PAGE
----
Here is UBP’s response to me-nets’ nonsensical post - Splash Bang Codswallop. Your main criticism seems to be of my definition of what I call a splash page, you quote me “a 500×400 image saying ‘Click to Enter’” in my post Search Engine Optimization SEO For Bands. This is what I actually say, “A splash page is an introductory page to your band’s website, it often contains just a link to the band’s home page and an extravagant attention grabbing logo or some flash abomination“, and I think that that is a fair description, not too prejudice ;) I could have said that a splash page is a website’s default opening page (index.html) that precedes the main home page! The point is, most (if not all) bands’ websites are a billion miles away from the BBC’s opening page, which is full of interesting content and has a Page Rank of 8. A lot of bands’ websites really do just have an image and a link, and it is these bands I’m writing for - as you said, “There is totally no point in having a splash page if it is just a logo image with a CLICK TO ENTER“.

Matt, the point of the SEO blog post was to help bands and encourage them to think about their website’s content. Yeah, splash pages can work for those who know what they are doing, but I’m writing for those who need help. SEO and band promotion is about being found for something else other than your band’s name, for instance, wouldn’t The Malloys like to be number one in Google for: Punk Bands South East London or even: Punk Bands London and South East? The Contortionists’ Micro-site is #1 in Google for Punk Rock Bands South East London & #2 in Google for Punk Rock Bands London and South East just because of a little content!

I don’t know why you couldn’t leave your comment here Matt? Gremlins? One does have to register though!

Out for kicks,
Unsigned Band Promotion
UnsignedBandPromotion.com
~ helping musicians and artists get their websites noticed by fans, search engines
and the music industry in half the time they could do it on their own ~
http://www.unsignedbandpromotion.com/

June 27, 2008

Promoting Gigs From Your Website

Filed under: SEO, website promotion, Band Promotion — ian @ 11:03 pm

menendez gig guernseyPromoting gigs from your band’s website may seem pretty pointless to a lot of bands who only use Social Networking sites. But, I bet it’s better than only promoting your gigs from your band’s "Profile" - you have got a website, haven’t you? Promoting gigs from your band’s website will have a positive knock-on effect, it will increase the number of fans who roll up to support you, and that in turn will get you more repeat gigs - venues like to book bands who can bring a (thirsty) crowd - and help you sell more albums and merchandise.

It’s Very Easy

The wrong way: post the gig information on your website, direct everyone to your website at every opportunity, they see the information and about 0.01% of the visitors will come to the gig - if you’re very, very, very, very, very lucky (0.01% would be ultra, extremely good)! Caveat: unless you’re Coldplay or any other well known band, but then again, you’re not reading this are you!?

The correct way: post the gig information on your website, direct a targeted local audience to your website, offer a freebie, they see the information, pick-up the freebie and about 1%-3% of the targeted ‘local’ visitors will come to the gig - not much luck required, just hard work!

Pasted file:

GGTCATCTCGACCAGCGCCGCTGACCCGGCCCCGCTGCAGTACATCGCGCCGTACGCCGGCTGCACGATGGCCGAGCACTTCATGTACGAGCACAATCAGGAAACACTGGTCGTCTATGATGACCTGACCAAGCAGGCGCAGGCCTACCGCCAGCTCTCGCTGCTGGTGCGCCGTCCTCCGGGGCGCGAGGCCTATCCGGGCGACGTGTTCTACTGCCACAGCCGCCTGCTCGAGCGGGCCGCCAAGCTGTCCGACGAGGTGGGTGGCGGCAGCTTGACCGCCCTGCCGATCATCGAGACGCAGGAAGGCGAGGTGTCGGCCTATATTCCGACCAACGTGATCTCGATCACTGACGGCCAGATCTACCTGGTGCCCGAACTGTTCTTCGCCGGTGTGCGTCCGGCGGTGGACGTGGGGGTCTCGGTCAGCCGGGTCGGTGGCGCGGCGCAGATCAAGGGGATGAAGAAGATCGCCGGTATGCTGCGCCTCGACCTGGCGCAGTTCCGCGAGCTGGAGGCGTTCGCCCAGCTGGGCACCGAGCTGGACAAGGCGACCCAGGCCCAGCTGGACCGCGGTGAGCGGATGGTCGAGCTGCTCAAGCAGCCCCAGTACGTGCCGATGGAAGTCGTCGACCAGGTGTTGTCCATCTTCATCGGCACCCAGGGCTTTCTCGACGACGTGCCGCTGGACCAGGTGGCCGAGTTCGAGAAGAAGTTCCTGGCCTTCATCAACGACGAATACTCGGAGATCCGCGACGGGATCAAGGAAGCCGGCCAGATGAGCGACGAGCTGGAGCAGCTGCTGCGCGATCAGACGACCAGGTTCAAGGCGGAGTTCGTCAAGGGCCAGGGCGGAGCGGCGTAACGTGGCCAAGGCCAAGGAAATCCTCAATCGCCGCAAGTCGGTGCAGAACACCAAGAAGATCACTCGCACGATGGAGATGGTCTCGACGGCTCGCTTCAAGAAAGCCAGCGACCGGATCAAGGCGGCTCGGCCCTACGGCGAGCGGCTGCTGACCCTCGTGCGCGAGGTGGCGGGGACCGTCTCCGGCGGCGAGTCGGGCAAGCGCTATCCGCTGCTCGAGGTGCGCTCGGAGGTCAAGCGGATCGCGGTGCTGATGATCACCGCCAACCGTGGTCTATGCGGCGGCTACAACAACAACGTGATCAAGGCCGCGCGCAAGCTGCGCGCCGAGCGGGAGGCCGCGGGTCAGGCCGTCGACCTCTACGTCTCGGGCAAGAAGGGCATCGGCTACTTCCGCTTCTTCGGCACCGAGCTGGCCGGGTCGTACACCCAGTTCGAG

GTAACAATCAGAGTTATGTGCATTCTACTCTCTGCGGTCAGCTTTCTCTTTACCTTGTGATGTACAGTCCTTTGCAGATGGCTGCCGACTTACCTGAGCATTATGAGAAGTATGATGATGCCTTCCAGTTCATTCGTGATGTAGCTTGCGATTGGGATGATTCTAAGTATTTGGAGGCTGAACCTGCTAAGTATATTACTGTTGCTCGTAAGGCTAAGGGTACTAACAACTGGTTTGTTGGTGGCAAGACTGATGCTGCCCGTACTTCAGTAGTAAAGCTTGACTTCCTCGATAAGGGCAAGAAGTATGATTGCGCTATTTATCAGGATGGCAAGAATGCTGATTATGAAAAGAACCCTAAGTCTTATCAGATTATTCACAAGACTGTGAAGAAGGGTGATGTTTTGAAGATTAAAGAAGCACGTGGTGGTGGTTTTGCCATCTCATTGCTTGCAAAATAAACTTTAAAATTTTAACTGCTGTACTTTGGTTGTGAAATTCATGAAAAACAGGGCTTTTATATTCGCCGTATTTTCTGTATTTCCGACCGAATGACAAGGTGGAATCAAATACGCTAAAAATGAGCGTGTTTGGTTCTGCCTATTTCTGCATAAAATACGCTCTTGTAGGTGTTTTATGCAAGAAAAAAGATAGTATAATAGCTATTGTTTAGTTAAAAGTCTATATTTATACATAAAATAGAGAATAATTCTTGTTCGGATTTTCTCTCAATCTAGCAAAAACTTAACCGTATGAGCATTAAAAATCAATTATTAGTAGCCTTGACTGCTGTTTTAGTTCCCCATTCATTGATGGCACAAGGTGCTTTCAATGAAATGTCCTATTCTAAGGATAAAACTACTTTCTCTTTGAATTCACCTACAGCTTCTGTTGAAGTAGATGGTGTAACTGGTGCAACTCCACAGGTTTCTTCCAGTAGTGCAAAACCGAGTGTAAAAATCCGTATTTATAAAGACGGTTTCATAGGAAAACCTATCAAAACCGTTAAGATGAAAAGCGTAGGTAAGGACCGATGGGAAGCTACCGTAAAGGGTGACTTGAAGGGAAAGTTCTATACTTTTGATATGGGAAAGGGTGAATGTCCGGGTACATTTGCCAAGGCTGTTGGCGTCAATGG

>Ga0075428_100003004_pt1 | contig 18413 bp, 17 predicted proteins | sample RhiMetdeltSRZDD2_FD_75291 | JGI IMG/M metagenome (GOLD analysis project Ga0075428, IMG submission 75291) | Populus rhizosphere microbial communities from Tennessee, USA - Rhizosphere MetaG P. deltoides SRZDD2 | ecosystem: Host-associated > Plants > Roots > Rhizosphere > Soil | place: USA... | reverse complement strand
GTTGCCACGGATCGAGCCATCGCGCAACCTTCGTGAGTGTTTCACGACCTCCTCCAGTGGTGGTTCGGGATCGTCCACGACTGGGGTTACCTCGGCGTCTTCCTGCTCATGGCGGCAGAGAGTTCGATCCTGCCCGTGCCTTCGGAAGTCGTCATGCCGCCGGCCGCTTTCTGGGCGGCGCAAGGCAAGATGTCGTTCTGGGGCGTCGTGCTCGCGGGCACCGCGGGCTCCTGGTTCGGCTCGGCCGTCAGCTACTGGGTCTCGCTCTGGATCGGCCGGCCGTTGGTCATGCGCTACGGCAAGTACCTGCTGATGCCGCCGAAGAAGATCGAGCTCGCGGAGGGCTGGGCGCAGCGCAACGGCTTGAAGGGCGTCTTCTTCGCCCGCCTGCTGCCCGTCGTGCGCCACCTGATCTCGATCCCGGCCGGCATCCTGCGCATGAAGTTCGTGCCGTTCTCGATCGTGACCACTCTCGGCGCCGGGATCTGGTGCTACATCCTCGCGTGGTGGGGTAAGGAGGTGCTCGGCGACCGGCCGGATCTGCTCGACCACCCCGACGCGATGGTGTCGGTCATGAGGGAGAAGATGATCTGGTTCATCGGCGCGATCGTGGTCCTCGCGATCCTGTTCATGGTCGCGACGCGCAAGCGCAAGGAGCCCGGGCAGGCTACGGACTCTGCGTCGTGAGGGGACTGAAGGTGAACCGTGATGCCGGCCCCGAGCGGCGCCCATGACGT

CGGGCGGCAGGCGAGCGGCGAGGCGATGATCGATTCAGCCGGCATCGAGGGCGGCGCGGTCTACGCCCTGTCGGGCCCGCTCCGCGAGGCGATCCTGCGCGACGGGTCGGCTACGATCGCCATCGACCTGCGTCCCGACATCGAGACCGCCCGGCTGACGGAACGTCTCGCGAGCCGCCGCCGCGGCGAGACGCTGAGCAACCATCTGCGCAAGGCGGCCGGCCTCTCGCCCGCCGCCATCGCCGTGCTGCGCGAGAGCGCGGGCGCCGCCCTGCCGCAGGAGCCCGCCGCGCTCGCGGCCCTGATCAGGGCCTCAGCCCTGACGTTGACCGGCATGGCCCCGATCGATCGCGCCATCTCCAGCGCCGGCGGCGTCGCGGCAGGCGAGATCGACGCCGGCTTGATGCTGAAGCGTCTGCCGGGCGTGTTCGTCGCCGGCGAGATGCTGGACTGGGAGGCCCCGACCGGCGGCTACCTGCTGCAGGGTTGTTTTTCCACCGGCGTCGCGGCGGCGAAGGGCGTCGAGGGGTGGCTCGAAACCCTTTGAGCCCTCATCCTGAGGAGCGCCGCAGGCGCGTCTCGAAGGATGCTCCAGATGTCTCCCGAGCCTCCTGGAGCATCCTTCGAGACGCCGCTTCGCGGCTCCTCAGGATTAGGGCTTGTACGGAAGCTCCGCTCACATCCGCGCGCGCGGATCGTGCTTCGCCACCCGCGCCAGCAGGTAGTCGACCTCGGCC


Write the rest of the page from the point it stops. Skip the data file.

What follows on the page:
Unless you have a hard core of about 500 fans who will support you what ever the weather, you should keep your promotion efforts local to the venue - meaning: within about 25 miles. It might be odd thinking local with a World Wide Website, especially when you have fans from every corner of the globe downloading your music! - but it’s usually only locals who are going to turn up and support you.

Note: don’t leave it all to the last minute, there can be long lead-in times for online promotion, it should be continual and ongoing even if you haven’t got a gig booked!
don’t just rely on your website for gig promotion, you must take the holistic approach and you must exploit every avenue, otherwise you will probably fail.

The Website
You could fit all the required information onto one page, but I’d go for three: Home Page, Gigs Page and a Venue Page. Each page needs to contain: full contact inf., a mailing list sign-up form, how to book your band inf. and a couple of short, recent gig reviews (maybe in the sidebar?).

What’s On The Home Page [file name example: index.html]
If you run a blog on your home page (which is a good idea for lots of reasons), you can give a running commentary of the build-up to the gig, but, you only need to keep listing the basic details.

  • Date & time of gig, inc. hypertext link to Gig Page.
  • Venue name, inc. hypertext link to the Venue Page.
  • Description of the freebie.

What’s On The Gigs Page? [file name example: flying-footstools-gigs.html]
Keep the presentation and the information, incredibly clean, simple and uniform.

  • Date & time of gig, plus: doors open @… first band on @… etc…
  • Venue name & town, inc. hypertext link to the Venue Page.
  • Hypertext & image links to the "one off - pre-release - special edition" freebie. The freebie must be easy to find, if it’s an MP3 (which it normally is), then make it very available. There should be a pay-off with a free gift, meaning, you give a free gift :: they sign your guestbook/read your blurb. Or, you give a voucher from the website and they get a free gift at the gig.